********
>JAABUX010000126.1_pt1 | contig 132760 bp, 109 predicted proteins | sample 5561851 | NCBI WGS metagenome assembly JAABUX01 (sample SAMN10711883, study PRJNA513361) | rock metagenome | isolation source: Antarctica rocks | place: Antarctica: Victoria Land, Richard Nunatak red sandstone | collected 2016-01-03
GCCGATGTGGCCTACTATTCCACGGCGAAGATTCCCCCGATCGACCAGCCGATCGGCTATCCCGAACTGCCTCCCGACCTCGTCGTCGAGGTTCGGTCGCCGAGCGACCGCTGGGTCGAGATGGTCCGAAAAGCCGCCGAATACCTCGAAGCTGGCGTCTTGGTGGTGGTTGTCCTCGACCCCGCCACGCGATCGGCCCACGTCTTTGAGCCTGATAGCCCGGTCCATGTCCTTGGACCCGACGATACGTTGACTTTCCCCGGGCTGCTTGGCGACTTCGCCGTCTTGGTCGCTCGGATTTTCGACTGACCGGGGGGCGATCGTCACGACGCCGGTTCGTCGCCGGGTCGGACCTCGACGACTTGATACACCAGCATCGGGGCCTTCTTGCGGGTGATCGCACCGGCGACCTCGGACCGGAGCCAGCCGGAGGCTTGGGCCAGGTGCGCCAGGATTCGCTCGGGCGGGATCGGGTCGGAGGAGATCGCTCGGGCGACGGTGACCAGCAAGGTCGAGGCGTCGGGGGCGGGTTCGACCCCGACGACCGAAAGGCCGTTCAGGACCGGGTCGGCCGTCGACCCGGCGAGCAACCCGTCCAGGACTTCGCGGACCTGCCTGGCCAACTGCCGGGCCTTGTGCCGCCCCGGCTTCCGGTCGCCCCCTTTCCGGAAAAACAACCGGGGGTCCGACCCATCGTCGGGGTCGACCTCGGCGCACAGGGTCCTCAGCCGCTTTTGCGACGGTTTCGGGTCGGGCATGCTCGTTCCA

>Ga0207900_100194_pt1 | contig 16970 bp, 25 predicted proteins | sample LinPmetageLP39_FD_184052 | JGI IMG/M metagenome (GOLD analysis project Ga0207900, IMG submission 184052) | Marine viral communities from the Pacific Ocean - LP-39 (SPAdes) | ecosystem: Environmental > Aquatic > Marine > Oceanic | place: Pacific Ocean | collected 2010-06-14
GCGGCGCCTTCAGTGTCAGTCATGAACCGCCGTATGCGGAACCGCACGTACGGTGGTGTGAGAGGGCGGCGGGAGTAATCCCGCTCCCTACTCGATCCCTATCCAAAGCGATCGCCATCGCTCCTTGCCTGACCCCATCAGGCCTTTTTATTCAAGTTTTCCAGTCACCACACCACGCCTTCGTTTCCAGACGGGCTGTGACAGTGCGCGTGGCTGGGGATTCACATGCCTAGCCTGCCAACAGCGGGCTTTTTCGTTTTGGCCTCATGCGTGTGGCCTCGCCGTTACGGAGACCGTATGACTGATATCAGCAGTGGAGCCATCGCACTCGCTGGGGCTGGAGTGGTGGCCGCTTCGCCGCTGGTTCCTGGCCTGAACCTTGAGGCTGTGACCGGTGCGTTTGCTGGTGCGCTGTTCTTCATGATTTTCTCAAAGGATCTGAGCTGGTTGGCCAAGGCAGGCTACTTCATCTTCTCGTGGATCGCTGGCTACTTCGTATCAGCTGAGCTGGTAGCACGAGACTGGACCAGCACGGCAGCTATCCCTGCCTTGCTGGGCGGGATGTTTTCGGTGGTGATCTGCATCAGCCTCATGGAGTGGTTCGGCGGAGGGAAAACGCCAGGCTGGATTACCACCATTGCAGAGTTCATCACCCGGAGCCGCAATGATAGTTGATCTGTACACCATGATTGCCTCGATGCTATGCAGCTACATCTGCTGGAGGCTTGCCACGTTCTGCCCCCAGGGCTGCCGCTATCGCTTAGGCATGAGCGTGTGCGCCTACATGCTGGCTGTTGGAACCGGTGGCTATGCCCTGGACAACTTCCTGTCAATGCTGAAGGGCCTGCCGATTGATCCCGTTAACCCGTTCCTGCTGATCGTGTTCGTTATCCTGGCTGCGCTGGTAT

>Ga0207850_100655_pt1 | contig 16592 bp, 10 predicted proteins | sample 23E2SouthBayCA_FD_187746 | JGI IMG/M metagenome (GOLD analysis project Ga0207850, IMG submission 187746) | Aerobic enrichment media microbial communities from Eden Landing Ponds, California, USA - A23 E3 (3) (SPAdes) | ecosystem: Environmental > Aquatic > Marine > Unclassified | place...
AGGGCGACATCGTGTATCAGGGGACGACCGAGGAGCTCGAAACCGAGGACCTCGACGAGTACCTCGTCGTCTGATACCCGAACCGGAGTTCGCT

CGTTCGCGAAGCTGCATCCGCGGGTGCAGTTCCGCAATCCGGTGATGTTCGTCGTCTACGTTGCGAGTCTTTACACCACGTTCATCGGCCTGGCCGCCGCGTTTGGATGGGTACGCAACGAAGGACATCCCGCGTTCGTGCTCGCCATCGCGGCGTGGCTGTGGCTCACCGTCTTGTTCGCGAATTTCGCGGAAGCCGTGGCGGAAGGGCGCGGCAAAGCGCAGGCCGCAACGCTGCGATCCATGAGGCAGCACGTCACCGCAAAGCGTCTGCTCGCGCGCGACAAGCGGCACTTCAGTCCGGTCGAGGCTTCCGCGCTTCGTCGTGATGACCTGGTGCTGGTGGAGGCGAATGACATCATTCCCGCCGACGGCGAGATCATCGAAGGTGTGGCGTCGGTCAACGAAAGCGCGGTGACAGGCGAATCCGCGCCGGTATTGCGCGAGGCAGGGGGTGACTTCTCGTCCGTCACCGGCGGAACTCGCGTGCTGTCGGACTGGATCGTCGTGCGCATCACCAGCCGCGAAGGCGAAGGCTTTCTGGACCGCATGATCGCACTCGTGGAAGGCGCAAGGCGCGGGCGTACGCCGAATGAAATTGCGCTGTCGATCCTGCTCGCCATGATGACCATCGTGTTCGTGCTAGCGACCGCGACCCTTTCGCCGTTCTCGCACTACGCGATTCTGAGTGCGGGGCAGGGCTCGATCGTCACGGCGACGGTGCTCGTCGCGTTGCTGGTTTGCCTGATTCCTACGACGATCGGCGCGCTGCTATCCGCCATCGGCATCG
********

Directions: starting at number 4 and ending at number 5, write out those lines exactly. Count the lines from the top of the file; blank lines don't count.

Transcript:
GCGGCGCCTTCAGTGTCAGTCATGAACCGCCGTATGCGGAACCGCACGTACGGTGGTGTGAGAGGGCGGCGGGAGTAATCCCGCTCCCTACTCGATCCCTATCCAAAGCGATCGCCATCGCTCCTTGCCTGACCCCATCAGGCCTTTTTATTCAAGTTTTCCAGTCACCACACCACGCCTTCGTTTCCAGACGGGCTGTGACAGTGCGCGTGGCTGGGGATTCACATGCCTAGCCTGCCAACAGCGGGCTTTTTCGTTTTGGCCTCATGCGTGTGGCCTCGCCGTTACGGAGACCGTATGACTGATATCAGCAGTGGAGCCATCGCACTCGCTGGGGCTGGAGTGGTGGCCGCTTCGCCGCTGGTTCCTGGCCTGAACCTTGAGGCTGTGACCGGTGCGTTTGCTGGTGCGCTGTTCTTCATGATTTTCTCAAAGGATCTGAGCTGGTTGGCCAAGGCAGGCTACTTCATCTTCTCGTGGATCGCTGGCTACTTCGTATCAGCTGAGCTGGTAGCACGAGACTGGACCAGCACGGCAGCTATCCCTGCCTTGCTGGGCGGGATGTTTTCGGTGGTGATCTGCATCAGCCTCATGGAGTGGTTCGGCGGAGGGAAAACGCCAGGCTGGATTACCACCATTGCAGAGTTCATCACCCGGAGCCGCAATGATAGTTGATCTGTACACCATGATTGCCTCGATGCTATGCAGCTACATCTGCTGGAGGCTTGCCACGTTCTGCCCCCAGGGCTGCCGCTATCGCTTAGGCATGAGCGTGTGCGCCTACATGCTGGCTGTTGGAACCGGTGGCTATGCCCTGGACAACTTCCTGTCAATGCTGAAGGGCCTGCCGATTGATCCCGTTAACCCGTTCCTGCTGATCGTGTTCGTTATCCTGGCTGCGCTGGTAT

>Ga0207850_100655_pt1 | contig 16592 bp, 10 predicted proteins | sample 23E2SouthBayCA_FD_187746 | JGI IMG/M metagenome (GOLD analysis project Ga0207850, IMG submission 187746) | Aerobic enrichment media microbial communities from Eden Landing Ponds, California, USA - A23 E3 (3) (SPAdes) | ecosystem: Environmental > Aquatic > Marine > Unclassified | place...